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With this new release of the iconic film, we also get a new 4K master as well. This master has been given to not only the 4K UHD disc, but the 40th anniversary edition Blu-ray as well. I’ve always liked the look of Close Encounters as it really screams FILM to me. The movie was shot using a mixture of 35mm and 65mm film stock, and looks pretty good for this 4K UHD upgrade. I will say this though. Close Encounters won’t look as stunning as E.T. or Blade Runner and that’s something I’m completely comfortable with considering the filming style. The 2.39:1 HEVC encoded image shows some black crush here and contrast issues, but it also has a really well done application of HDR to the mix. The colors and textures really pop off the screen, especially with the scene where Barry gets abducted. His opening of the door shows off an extremely warm array of brilliant lights that are incredibly vibrant. The image can be VERY heavy on the grain, something that the film has always shown, so while it may not look bright and glossy, it looks very reminiscent of 70s film stock. Fine details are good, but some of the special edition shots tend to look a bit soft and smooth due to age and condition of the elements. Skint tones are solid, but take on a slightly ruddy/orange look that so many other 70s films had.











Audio: :4stars:
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One thing that had my scratch my head was the decision to use 5.1 DTS-HD MA lossless for the film (the same one that was on the 30th anniversary, although they dropped the 5.1. Dolby TrueHD that the 30th came with) instead of giving us an Atmos mix. I can’t say WHY Sony did this, but then again I’m not sure how much of an upgrade an Atmos mix would really be over a 5.1 mix. Close Encounters is much more of a drama than an action extravaganza, and the first half of the film really shows that with a very front heavy mix that really relies on dialog. The second half is partially front heavy, but also starts opening up the sound field with Roy and Jillian making their way to the mysterious mountain and the military bringing in all of their gear. The end with the musical tone spaceships, as well as Barry’s abduction, are the complete opposite. Roaring bass and wide use of the surround channels bring out the best of the audio mix and leave the ground shaking with lfe and surround details. It’s a rock solid track, but one that is definitely more drama oriented than one would think in a sci-fi film.











Extras: :4stars:
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All Three Cuts of the film. 1977 Theatrical Version, 1980 Special Edition & 1997 Director's Cut
ALL-NEW: "Three Kinds of Close Encounters" Featurette
NEW interview with Director Steven Spielberg on the legacy of the film, as well as new interviews with directors J.J. Abrams (Star Wars: The Force Awakens) and Denis Villeneuve (Arrival) about the impact of Close Encounters.
ALL NEW: "Steven's Home Movies & Outtakes"
Rare never-before-seen home movies & gags from the set of Close Encounters.
Close Encounters of the Third Kind Making-of Documentary
"Steven Spielberg: 30 Years of Close Encounters" Featurette
Deleted Scenes
1977 Featurette "Watch the Skies"
Storyboard to Scene Comparisons
Extensive Photo Gallery-
"A View From Above"
Theatrical Trailers




Final Score: :4stars:


This review is a bit unique as instead of adding in screenshots of the film, I’m focusing in on the packaging. This is due to the fact that the 40th anniversary special edition (there are two, this version and a bare bones 3 disc set) and my focus was on highlighting those cool packaging details that make the special edition version a good buy. For those who are wanting to upgrade from the 30th anniversary, the decision will come from the new 4K transfer, and in that I have to give it a solid thumbs up. The new release looks different with HDR, and while it’s not LEAPS and BOUNDS better than the 30th anniversary Blu-ray, It’s a worthy upgrade in my humble opinion. The cool swag that comes with this set appeases the special edition nerd in me, and the two extra features that come with are pretty neat (though not wildly new). Still a great watch for Sci-fi fans everywhere.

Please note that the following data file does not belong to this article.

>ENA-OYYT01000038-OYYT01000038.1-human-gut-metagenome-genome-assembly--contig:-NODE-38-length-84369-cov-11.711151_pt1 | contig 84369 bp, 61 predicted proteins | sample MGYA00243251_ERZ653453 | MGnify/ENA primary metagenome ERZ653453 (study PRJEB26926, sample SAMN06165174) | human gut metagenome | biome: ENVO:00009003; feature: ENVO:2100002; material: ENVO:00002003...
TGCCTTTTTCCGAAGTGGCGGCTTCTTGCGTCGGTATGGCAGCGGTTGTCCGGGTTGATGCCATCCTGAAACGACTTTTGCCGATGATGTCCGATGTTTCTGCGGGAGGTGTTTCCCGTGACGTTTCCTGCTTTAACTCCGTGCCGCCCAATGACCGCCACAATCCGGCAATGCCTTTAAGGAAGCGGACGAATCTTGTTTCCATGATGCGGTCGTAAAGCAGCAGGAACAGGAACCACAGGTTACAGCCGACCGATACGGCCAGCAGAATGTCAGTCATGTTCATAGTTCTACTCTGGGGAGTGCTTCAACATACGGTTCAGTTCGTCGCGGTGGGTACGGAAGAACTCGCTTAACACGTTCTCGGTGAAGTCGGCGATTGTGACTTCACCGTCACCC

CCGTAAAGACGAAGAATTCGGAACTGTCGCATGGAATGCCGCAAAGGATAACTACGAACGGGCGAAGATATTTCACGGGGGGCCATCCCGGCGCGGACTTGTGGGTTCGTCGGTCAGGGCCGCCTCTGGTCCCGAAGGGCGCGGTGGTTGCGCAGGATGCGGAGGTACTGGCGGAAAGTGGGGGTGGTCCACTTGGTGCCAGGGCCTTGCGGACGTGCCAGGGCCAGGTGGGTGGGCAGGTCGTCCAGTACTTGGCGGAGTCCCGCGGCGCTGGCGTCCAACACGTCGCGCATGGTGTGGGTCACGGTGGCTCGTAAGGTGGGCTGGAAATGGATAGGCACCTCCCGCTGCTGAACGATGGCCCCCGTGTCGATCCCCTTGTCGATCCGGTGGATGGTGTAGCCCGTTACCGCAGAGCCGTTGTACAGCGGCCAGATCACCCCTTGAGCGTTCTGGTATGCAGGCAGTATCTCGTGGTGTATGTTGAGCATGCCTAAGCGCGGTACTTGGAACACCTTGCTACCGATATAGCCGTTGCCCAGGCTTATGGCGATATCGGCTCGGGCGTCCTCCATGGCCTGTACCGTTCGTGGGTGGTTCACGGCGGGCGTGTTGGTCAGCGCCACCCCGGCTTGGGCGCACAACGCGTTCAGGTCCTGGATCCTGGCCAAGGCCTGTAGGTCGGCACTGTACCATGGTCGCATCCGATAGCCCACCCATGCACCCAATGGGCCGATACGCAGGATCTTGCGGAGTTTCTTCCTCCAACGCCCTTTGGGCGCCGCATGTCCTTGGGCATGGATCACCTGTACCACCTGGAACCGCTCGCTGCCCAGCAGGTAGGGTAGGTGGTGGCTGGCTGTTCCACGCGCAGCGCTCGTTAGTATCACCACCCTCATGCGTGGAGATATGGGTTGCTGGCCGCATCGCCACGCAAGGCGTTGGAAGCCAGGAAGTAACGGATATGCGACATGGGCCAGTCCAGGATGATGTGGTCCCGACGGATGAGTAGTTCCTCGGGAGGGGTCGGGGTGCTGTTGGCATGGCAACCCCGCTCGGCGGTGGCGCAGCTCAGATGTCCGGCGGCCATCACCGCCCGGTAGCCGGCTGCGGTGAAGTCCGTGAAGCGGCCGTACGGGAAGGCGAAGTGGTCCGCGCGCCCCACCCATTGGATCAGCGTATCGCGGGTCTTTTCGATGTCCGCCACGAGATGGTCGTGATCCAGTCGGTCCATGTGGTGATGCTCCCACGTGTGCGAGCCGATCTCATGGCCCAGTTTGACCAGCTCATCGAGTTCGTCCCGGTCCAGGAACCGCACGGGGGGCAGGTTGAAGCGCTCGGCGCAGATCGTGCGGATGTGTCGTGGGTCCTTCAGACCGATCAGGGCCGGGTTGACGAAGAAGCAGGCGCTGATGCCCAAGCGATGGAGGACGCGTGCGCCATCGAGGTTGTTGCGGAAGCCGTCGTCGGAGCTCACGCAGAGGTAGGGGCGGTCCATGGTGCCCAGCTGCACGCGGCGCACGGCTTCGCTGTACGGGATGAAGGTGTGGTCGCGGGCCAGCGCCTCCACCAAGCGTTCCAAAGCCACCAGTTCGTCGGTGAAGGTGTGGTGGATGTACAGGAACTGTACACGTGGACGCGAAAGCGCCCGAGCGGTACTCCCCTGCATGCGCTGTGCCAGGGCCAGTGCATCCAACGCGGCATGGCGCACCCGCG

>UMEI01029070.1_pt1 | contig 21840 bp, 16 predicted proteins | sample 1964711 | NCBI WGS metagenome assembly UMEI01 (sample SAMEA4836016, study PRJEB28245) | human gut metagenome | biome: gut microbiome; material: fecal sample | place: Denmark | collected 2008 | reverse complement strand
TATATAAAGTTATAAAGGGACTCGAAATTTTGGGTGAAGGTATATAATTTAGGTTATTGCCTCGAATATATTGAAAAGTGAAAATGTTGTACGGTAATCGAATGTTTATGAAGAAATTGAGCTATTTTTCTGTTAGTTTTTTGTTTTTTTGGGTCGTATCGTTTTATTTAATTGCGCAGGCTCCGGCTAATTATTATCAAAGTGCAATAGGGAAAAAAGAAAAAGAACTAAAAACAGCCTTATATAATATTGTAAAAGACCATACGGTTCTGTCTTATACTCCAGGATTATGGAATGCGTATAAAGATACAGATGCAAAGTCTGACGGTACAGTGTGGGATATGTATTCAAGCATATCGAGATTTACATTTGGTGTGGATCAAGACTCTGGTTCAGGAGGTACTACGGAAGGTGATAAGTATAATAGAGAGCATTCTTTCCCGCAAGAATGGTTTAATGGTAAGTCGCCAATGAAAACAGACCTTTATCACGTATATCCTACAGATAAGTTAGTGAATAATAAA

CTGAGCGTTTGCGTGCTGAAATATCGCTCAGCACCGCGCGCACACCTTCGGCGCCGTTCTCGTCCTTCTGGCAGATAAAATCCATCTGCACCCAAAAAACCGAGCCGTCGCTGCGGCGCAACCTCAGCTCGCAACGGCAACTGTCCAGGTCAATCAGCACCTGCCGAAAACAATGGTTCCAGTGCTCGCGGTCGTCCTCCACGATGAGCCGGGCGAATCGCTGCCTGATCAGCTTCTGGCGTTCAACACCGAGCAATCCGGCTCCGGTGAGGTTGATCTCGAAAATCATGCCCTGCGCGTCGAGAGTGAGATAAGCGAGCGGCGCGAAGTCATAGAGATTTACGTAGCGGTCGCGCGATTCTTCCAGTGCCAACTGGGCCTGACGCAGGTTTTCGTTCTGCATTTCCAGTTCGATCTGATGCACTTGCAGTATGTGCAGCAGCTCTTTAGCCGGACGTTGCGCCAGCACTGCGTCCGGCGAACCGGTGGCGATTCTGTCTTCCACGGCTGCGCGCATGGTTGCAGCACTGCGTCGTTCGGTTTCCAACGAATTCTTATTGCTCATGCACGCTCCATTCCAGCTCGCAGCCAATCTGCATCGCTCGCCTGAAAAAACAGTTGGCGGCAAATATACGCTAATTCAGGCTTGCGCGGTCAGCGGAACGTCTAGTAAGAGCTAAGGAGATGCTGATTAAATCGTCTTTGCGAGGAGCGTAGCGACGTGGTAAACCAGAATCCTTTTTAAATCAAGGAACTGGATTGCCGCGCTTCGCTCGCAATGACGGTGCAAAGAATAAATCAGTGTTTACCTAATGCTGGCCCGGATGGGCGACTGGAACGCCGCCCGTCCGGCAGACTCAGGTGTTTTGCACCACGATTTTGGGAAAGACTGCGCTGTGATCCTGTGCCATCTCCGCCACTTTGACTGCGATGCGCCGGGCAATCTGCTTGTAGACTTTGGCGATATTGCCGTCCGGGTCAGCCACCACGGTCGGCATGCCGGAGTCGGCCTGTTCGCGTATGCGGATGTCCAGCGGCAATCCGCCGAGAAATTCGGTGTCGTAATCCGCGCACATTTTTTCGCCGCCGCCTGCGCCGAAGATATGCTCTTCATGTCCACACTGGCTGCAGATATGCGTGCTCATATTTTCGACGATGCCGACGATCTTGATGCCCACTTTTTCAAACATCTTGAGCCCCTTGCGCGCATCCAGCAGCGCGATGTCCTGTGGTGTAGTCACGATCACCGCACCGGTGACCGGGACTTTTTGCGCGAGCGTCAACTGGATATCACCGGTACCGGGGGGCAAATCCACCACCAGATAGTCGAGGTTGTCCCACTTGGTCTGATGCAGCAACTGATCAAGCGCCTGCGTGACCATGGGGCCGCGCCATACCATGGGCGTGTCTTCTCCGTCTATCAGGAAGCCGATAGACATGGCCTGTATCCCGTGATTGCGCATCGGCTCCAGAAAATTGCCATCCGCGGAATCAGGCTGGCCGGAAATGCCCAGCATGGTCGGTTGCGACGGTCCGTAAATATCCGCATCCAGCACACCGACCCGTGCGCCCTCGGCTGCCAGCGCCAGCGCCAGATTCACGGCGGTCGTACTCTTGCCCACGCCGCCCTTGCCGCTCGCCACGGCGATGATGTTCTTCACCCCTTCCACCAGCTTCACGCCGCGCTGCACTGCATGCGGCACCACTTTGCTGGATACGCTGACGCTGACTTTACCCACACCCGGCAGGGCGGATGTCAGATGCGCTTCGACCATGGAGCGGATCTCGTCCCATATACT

Technical Specifications:

Starring: Richard Dreyfuss, Teri Garr, Francois Truffaut
Directed by: Steven Spielberg
Written by: Steven Speilberg
Aspect Ratio: 2.39:1 HEVC
Audio: English DTS-HD MA 5.1, French, Spanish, German, Italian, Japanese, Portuguese DD 5.1
Studio: Sony
Rated: PG
Runtime: 137 Minutes
Blu-ray Release Date: September 19th, 2017







Recommendation: Great Buy

 

JBrax

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Thanks for the review Mike. While I didn’t purchase the bundled box set I did pick up the 4K version. I thought it was a noticeable and nice upgrade over the 30th anniversary Blu-ray. I do think an Atmos mix would have been nice, like you I’m not sure the improvement would have been substantial. Still would have been nice though.
 

Todd Anderson

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Great review Mike. This one has me interested... the $50 price tag, though. Hmmm....
 

JBrax

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Great review Mike. This one has me interested... the $50 price tag, though. Hmmm....
If you’re just wanting the movie it can be had for considerably less.
 

Todd Anderson

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There's a 4K version, sold solo?
 

JBrax

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Yes sir. Picked up my copy at Best Buy.
 

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Thanks for the review. I vaguely remember this movie. Will have to check it out.
 

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Yes sir. Picked up my copy at Best Buy.
Good to know!

*edit* Ordered it. And pre-ordered Apollo 13. :spend: Yes, Jeff, I'm blaming you! :greengrin:
 

Michael Scott

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Good to know!

*edit* Ordered it. And pre-ordered Apollo 13. :spend: Yes, Jeff, I'm blaming you! :greengrin:
Apollo 13 is being released in 4K? OH SNAP! Todd, I’m blaming you now.
 

Michael Scott

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on the 17th of October for Apollo actually.